But not every life story is told in an exhibition, or a TV program or even during an interview at the Paralympics. Not every life story has been written in a book or told in a film. Not every life will be told to thousands of people for them to whoo and ahh at this “extraordinary life”
In fact many stories will never be told, and perhaps because they are seen as “ordinary lives”
I want to now look at the word “ordinary”. Many lives of ordinary people may not ever be told because they are what we consider “normal”. With millions of people living in this planet, many of us will live an “ordinary life” meaning we will never make it to Ripley’s “believe it or not” exhibition, or will never appear on a TV program, or even attend the Paralympics games or have a book or film about us. We will just get up every morning, go about our business and go back to bed at the end of the day. Day in and day out we will just live our ordinary lives, some of us enjoying it and some of us not. It is a fact of life; we are living our ordinary lives.
So what about the word “Extra” meaning “more”? When we talk about extra we talk about doing more, more than ordinary. I’ll do extra time today, meaning I will do more than the ordinary hours I usually do. Extra piece of cake, more than I would usually eat. Extra effort meaning I will work harder at it. Extra, assuming this was more than what it was expected, by others and ourselves. Actually when you think about it, the word extra helps us move away from ordinary and hence why when put together they produce that wonderful word “extraordinary”
Extraordinary People. Extraordinary Lives. What this means then is that these people who are seen as “Extraordinary” and have lived “Extraordinary” lives, all they did was to do more. Take the man with no arms, because of his birth defect; he had to do “extra,” more than an average man with arms, to live an ordinary life. But because he had to combine the efforts of not having arms (the Extra) with trying to live his life (the Ordinary) he has ended up living an “Extraordinary Life”. We admire this, and quite rightly, as he’s had to work harder at it, he’s had to do more than you and me just to go and get a carton of milk. He is an “Extraordinary Man”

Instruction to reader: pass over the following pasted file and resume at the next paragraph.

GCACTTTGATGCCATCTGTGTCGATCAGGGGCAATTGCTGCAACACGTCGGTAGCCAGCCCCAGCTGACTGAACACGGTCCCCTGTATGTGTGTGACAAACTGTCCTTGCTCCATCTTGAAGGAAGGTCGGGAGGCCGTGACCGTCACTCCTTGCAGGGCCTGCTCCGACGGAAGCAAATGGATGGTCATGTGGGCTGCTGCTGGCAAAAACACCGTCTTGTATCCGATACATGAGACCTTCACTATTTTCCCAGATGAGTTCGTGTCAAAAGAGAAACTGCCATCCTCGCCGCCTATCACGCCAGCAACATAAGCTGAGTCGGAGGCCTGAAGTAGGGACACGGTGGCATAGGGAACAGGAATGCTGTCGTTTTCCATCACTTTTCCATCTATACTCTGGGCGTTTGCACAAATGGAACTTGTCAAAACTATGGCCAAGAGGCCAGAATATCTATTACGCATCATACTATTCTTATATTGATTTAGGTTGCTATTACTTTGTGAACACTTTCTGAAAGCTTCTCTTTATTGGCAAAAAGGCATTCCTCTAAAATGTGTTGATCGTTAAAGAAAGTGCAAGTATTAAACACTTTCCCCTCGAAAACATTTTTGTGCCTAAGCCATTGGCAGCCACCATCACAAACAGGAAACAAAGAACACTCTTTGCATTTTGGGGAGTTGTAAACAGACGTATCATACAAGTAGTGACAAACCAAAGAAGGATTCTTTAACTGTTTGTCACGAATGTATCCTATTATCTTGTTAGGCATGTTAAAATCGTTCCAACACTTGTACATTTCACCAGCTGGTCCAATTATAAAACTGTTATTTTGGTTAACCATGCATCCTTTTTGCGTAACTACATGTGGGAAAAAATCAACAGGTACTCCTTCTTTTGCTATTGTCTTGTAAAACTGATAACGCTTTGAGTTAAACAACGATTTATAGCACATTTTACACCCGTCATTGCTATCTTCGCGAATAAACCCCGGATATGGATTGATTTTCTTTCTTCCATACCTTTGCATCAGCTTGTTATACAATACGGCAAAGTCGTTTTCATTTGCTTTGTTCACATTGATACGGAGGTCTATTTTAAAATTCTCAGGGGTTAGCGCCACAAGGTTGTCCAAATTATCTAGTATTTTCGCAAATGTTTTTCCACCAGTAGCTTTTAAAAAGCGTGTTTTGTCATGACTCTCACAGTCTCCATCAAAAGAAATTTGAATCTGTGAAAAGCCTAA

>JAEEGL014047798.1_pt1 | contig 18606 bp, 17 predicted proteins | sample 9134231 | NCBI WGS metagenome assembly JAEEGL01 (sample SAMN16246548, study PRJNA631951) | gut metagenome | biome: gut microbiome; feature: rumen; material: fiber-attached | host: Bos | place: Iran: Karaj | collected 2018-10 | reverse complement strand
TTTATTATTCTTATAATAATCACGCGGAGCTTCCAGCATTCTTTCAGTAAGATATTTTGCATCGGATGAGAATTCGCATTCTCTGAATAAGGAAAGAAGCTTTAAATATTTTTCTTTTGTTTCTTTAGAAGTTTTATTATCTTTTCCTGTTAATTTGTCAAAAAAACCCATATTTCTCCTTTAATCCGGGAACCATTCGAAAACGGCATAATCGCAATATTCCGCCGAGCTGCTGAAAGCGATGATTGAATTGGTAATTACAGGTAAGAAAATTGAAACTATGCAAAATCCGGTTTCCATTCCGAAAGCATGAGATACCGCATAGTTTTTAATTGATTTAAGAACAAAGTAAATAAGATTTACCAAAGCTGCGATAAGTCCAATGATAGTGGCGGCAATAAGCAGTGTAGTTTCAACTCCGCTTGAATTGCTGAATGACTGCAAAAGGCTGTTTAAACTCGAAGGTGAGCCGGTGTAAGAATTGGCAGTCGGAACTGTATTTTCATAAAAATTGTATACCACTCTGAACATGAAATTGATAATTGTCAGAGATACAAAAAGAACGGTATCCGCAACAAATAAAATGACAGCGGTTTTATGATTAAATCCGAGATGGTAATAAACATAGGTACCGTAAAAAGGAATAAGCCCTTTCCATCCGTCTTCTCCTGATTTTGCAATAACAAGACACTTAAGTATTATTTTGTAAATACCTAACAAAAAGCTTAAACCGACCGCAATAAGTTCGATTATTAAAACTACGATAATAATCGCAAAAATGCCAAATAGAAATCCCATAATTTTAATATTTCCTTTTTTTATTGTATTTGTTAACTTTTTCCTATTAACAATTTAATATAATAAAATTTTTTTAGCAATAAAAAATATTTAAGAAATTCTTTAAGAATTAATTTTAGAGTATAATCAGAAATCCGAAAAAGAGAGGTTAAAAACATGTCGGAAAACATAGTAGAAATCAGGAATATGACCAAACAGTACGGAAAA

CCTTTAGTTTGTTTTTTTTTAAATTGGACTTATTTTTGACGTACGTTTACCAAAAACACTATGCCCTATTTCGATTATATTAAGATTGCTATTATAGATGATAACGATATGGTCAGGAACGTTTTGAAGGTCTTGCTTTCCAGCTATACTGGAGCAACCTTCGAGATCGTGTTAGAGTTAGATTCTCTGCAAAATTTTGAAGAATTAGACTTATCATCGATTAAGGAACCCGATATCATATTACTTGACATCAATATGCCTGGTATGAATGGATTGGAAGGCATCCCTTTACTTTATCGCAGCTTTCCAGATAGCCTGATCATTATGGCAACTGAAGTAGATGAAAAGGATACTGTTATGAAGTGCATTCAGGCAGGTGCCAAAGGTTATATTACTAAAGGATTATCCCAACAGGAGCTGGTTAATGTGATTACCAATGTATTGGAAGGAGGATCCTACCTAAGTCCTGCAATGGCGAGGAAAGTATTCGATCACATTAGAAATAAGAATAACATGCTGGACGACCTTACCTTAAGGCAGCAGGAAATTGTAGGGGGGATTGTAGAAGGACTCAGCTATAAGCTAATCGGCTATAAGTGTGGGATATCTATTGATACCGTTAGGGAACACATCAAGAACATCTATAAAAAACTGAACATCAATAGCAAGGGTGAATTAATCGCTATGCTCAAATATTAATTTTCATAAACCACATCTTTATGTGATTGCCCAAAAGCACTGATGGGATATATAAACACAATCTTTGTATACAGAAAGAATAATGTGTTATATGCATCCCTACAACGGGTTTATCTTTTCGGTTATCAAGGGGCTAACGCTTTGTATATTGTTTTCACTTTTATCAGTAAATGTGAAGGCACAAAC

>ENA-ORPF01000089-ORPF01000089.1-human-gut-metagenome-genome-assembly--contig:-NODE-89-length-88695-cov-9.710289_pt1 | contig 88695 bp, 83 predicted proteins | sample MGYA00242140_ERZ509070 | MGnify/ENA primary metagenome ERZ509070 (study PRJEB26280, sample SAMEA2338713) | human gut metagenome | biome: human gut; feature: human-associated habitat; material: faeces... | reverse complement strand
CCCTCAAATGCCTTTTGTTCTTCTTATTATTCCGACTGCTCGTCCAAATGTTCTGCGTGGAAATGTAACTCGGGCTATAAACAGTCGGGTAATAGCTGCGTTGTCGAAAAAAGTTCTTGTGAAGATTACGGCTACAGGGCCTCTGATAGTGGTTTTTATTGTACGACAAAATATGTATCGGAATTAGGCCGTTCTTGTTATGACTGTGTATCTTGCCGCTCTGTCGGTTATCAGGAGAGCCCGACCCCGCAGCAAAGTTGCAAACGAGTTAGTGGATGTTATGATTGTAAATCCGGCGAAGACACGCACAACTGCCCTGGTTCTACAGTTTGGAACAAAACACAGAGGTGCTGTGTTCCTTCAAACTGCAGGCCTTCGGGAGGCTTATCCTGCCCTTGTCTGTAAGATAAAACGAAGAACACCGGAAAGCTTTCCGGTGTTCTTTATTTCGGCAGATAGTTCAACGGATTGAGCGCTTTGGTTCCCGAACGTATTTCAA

But the beauty here is that you don’t need to have been born with missing limbs to still have an “extraordinary life” and become an “extraordinary person”.
And how do we do this? Very simple – start doing the “Extra” in the “Ordinary” Think about it, it is really quite simple, I’ll give you an example; you know you’ve always wanted to stay fit? But never have the time, or the will to do it? Well guess what? You need to find the “Extra” in the “Ordinary” it only takes 20 minutes walking every day to become a fit person, the 20 minutes is the “Extra” in your “Ordinary” life.
Whichever way you cut it, it comes down to the same thing… anything you will do in your life that will be “Extraordinary” has to come from the extra and not form the ordinary, whether you bake a cake, paint a picture, write a book, stay fit, climb the Kilimanjaro, learn to play the piano or just be the best in your field, will require you to do more in your life.
So why not start today and turn your “ordinary” life into an “Extraordinary Life”Ripleys london